I need to run a macro to change the year of each file from 2017 to 2018. My macro reads:

With ActiveSheet.PageSetup
.LeftHeader = ""
.CenterHeader = "&""Arial Narrow,Bold""&16Sign-Out"
.RightHeader = "&""Arial Narrow,Bold""&17January 11, 2018"

It prints "Sign-O " and "January 11, 20"
instead of "Sign-Out and January 11, 2018.

Please help.


2016-07-26 10:39:32

Piecevcake

Hi,

I use the key shortcut shift+ctrl+; to insert the current date in a text cell.

I have read elsewhere that the inserted date format is determined by windows regional settings, but my windows region date setting is d/m/yy. The inserted date is d/m/yyyy.

I have to keep the cell as text, so I cannot use the date formatting ... (Because I also use Dragon Naturally speaking to dictate dates, and excel date formatting does not work with it)

Can you help with how to tell excel what to actually insert, rather than trying to format it afterwards?


2016-07-26 10:37:02

piecevcake

Hi,

I use the key shortcut to insert the current date in a text cell.




I have read elsewhere that the inserted date format is determined by windows regional settings, but my windows region date setting is d/m/yy. The inserted date is d/m/yyyy.




I have to keep the cell as text, so I cannot use the date formatting ... (Because I also use Dragon Naturally speaking to dictate dates, and excel date formatting does not work with it)




Can anyone help with how to tell excel what to actually insert, rather than trying to format it afterwards?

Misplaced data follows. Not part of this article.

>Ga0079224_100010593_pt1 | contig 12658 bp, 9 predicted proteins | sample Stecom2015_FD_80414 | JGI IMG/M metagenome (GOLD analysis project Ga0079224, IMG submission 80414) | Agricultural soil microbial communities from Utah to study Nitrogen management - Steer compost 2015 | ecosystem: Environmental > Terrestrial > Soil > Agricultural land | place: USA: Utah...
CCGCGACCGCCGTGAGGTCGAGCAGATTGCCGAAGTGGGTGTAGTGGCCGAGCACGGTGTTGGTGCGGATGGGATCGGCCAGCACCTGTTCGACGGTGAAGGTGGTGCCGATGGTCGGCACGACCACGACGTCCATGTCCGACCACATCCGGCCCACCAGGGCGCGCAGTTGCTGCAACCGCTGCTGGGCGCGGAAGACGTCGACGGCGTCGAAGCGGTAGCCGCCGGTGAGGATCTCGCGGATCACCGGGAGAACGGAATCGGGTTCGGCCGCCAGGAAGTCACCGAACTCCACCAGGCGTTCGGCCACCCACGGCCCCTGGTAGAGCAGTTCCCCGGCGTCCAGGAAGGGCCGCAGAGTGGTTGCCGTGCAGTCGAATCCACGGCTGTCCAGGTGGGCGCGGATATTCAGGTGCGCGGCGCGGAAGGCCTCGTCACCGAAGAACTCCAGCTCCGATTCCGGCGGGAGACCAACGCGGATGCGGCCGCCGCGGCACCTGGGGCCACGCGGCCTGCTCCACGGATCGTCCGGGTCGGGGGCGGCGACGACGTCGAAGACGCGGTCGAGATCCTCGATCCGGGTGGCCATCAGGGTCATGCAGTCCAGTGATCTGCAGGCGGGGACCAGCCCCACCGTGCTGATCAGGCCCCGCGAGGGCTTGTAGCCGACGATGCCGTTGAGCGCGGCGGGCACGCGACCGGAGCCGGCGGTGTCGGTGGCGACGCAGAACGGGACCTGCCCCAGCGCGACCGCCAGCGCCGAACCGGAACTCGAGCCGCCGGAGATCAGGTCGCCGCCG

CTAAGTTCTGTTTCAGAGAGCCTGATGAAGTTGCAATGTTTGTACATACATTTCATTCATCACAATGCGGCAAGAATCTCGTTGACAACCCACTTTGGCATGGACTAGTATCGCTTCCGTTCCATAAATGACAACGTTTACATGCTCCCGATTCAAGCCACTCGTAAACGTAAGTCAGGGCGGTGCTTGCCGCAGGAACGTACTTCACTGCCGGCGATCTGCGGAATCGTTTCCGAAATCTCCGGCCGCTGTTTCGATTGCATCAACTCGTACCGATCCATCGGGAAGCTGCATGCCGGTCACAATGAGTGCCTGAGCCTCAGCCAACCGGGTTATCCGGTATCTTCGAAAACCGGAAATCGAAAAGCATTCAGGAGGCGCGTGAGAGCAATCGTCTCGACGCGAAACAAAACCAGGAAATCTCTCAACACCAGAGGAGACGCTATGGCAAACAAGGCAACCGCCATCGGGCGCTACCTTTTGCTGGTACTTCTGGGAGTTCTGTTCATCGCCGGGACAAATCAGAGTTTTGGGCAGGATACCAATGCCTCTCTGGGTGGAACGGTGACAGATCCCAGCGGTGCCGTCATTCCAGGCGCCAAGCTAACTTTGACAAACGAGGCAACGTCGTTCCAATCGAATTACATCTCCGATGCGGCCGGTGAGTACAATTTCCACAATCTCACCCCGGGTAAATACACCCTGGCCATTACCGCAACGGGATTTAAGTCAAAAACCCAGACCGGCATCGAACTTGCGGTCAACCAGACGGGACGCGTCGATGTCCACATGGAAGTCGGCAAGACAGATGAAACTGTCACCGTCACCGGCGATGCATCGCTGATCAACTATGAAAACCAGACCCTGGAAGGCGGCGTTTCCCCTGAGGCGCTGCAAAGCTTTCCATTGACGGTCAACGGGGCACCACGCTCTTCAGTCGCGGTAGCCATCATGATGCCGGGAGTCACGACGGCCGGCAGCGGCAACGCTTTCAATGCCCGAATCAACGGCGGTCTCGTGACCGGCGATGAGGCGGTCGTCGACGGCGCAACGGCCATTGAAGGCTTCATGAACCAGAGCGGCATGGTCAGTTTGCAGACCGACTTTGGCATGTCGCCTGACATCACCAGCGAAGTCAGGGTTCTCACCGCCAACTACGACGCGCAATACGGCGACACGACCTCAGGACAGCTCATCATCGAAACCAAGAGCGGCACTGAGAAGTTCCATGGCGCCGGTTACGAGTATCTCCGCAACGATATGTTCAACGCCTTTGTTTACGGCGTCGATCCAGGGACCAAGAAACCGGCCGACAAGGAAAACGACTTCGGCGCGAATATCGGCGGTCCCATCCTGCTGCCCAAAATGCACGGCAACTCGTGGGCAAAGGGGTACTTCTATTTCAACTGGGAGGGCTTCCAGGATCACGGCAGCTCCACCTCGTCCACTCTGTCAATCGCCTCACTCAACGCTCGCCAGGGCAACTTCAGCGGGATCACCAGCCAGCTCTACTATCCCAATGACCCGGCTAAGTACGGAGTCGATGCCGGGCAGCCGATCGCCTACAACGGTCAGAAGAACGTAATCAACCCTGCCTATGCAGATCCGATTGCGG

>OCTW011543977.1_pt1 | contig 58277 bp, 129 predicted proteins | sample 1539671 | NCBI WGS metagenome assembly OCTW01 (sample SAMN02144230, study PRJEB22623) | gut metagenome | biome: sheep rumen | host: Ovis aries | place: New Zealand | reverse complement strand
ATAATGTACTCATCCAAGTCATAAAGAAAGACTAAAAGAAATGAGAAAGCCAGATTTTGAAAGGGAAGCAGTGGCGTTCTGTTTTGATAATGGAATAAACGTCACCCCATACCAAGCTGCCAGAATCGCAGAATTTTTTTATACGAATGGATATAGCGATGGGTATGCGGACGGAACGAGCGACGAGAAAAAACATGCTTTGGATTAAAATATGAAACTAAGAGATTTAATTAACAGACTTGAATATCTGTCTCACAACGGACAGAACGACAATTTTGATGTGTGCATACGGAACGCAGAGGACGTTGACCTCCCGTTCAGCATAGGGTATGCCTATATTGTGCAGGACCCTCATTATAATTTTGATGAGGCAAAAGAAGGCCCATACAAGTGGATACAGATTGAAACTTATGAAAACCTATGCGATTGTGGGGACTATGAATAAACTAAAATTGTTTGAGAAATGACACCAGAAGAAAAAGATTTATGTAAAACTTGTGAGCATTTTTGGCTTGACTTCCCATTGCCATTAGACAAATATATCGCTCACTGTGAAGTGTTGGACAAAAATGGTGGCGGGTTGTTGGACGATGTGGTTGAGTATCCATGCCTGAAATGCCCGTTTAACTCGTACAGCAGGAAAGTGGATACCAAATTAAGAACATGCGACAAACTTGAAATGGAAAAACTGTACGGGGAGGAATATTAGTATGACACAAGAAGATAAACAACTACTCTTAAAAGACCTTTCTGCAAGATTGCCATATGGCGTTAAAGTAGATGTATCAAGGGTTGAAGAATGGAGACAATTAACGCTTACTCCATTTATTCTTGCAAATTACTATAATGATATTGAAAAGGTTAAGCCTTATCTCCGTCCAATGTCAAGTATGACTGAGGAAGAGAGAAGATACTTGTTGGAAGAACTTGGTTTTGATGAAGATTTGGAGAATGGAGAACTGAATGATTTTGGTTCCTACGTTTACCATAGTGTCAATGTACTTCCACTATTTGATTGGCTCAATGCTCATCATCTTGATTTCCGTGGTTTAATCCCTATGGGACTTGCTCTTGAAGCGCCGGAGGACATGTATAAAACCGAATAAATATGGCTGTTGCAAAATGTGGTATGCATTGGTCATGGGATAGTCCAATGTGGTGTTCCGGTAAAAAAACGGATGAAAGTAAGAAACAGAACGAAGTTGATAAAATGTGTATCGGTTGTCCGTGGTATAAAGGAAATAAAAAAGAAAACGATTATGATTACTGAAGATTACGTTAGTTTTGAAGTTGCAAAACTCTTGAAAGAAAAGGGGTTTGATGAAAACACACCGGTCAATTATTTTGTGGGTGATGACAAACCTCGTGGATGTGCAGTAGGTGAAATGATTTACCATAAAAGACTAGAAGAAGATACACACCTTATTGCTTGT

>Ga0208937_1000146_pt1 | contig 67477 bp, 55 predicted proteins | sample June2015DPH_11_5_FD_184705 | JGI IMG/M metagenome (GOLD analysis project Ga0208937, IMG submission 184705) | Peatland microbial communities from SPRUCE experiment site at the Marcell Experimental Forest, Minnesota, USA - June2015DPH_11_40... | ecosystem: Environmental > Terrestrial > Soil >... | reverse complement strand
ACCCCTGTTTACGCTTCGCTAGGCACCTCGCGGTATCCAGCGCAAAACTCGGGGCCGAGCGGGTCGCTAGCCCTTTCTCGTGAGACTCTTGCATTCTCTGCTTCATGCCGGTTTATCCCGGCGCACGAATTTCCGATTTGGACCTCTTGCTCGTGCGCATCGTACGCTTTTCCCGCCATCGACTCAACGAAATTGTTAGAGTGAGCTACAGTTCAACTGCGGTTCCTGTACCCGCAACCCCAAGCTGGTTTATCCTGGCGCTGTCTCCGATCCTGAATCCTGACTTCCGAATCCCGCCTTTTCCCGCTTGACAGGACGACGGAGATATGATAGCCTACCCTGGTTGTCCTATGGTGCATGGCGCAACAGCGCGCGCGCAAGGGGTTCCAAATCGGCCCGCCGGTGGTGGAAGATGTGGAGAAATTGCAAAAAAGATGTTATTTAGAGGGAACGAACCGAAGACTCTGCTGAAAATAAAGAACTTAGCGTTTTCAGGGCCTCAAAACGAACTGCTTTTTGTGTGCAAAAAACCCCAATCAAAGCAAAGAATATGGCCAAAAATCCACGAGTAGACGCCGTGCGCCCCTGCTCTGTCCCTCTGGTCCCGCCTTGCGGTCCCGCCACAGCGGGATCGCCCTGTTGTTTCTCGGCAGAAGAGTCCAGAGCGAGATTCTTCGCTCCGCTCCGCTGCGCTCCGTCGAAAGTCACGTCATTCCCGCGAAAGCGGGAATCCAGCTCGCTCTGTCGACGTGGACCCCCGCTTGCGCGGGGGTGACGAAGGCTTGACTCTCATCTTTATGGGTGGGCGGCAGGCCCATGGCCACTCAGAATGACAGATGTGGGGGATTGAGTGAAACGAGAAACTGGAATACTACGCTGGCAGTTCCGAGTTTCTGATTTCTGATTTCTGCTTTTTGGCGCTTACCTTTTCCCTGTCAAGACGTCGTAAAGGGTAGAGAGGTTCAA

2015-06-09 12:23:43

Pryme

To have the macro run every time you open the Excel Workboox, add in ThisWorkbook :

Private Sub Workbook_Open()
...code to run...
End Sub


2014-11-07 16:51:17

awyatt

Yolanda,

There is a link at both the beginning and end of the tip that leads to how to do it in later versions of Excel.

-Allen


2014-11-07 15:12:30

Yolanda

I am working in Excel 2013. How do I specify date format in footers?
Thanks.


2014-09-28 09:57:48

Dave Preston

So simple - thanks. Overcame my issue immediately - thanks


This Site

Got a version of Excel that uses the menu interface (Excel 97, Excel 2000, Excel 2002, or Excel 2003)? This site is for you! If you use a later version of Excel, visit our ExcelTips site focusing on the ribbon interface.

Newest Tips
Subscribe

FREE SERVICE: Get tips like this every week in ExcelTips, a free productivity newsletter. Enter your address and click "Subscribe."

(Your e-mail address is not shared with anyone, ever.)

View the most recent newsletter.